Physiological benefits to parents from undertaking skin-to-skin contact with their neonate, in a neonatal intensive special care unit

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Abstract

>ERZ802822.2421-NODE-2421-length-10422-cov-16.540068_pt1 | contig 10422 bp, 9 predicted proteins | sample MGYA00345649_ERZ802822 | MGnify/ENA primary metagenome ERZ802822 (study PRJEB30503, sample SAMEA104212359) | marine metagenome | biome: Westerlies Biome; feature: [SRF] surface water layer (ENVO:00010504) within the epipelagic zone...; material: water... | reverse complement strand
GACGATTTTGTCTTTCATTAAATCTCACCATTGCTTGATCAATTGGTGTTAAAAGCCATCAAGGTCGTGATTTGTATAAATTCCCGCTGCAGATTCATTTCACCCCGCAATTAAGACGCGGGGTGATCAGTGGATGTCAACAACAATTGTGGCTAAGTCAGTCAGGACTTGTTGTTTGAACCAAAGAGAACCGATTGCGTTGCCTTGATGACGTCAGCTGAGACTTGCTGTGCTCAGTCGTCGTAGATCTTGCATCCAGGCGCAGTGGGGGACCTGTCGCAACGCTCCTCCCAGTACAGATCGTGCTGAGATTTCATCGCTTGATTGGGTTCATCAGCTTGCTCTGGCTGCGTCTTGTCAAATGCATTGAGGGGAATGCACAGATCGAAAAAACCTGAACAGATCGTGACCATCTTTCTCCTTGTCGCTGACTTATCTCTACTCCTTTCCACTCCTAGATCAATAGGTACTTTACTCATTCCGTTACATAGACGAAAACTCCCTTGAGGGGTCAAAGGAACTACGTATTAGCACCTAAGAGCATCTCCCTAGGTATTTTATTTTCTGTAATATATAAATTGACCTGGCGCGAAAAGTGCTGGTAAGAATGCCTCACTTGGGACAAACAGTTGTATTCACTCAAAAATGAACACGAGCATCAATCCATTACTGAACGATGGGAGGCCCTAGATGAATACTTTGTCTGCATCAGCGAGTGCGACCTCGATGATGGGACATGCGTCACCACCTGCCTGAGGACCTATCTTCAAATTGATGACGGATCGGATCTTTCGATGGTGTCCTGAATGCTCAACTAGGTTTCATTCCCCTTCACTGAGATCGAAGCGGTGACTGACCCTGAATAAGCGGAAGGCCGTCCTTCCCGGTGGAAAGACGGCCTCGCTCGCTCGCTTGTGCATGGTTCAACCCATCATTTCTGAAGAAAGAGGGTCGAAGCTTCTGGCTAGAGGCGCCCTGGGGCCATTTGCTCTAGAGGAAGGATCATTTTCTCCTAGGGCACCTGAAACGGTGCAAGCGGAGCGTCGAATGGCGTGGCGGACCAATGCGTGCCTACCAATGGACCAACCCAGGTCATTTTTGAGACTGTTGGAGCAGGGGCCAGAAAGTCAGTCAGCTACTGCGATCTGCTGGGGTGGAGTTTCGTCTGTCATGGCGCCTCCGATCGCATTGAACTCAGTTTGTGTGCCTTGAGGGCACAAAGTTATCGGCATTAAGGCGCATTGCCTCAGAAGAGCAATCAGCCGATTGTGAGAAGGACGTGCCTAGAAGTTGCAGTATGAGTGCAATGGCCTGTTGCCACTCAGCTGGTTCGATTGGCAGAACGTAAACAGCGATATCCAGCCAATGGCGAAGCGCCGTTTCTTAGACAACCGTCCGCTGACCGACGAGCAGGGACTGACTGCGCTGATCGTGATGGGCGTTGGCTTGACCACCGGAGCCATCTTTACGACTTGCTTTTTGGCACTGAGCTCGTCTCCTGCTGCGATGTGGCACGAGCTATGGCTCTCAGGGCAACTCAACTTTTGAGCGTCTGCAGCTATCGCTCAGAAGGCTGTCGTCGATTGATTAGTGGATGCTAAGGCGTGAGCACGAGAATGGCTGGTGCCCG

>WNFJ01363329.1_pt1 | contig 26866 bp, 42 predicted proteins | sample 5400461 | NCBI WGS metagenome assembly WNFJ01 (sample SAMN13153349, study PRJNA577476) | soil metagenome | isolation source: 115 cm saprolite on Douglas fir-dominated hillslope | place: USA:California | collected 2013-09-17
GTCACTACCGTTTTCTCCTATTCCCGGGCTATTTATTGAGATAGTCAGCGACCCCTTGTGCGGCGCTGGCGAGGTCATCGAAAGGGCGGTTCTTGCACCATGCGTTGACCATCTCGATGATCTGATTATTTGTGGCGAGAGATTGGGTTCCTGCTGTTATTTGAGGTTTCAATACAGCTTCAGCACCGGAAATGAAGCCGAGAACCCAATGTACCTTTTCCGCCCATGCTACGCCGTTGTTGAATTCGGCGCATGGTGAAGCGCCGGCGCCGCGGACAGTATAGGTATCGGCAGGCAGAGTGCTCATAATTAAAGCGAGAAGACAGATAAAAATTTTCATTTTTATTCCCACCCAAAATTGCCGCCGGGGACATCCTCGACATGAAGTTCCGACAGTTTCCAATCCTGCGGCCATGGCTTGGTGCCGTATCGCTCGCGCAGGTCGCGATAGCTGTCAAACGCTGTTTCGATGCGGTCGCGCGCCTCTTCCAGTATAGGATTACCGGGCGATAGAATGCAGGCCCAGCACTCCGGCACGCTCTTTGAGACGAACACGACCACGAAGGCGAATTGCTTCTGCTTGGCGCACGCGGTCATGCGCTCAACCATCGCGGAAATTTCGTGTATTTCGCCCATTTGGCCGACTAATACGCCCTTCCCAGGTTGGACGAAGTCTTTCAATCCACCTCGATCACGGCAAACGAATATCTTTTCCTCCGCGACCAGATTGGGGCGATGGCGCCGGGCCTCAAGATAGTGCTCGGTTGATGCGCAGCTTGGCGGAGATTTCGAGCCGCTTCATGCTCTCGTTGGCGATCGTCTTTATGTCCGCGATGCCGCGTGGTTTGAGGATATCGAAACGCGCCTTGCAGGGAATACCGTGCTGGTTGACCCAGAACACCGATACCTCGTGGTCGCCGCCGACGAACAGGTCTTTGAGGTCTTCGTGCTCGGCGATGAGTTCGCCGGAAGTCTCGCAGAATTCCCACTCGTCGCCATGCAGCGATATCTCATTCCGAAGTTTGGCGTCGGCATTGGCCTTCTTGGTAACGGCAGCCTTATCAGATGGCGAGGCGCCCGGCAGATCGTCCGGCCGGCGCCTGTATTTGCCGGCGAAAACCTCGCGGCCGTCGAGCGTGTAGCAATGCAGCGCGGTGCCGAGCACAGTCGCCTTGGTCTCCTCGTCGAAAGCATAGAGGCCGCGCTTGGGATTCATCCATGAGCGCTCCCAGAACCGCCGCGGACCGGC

There has been increased focus on the use of family-centred care interventions, such as skin-to-skin contact (SSC) in Neonatal Intensive Special Care (NISC) Units over the past two decades. SSC between a parent and their neonate has previously shown to promote positive mental and emotional health in parents and assist in bonding and attachment between parent and neonate. The purpose of this study was to investigate the effect that SSC between parent and their neonate has on the parent's heart rate (HR) and blood pressure (BP). There has been a lack of prior research investigating the physiological responses from SSC on parents, hence the need to conduct this study. The study was conducted as an observational cohort study at The Royal Women's Hospital NISC Unit in Melbourne, Australia. One SSC between parent and neonate was recorded, and three repeated measures analysis of variance (anova) were conducted to investigate the relationship between SSC and the parent's HR, systolic BP and diastolic BP. The study found statistically significant differences between the parent's initial HR and BP, to measurements taken during the SSC (p < 0.05). This may suggest that parents' find SSC with their neonate to be a stress-reducing intervention, whilst they are in a NISC Unit. This may in turn promote associated benefits, such as a decrease in parental depression and anxiety, whilst they are in the NISC Unit, physical health benefits, as well as increased feelings of bonding between parent and their neonate. Based on the findings, it is suggested that SSC should be promoted in NISC Units as a family-centred care intervention that lowers parent's HR and BP and may provide associated health benefits.

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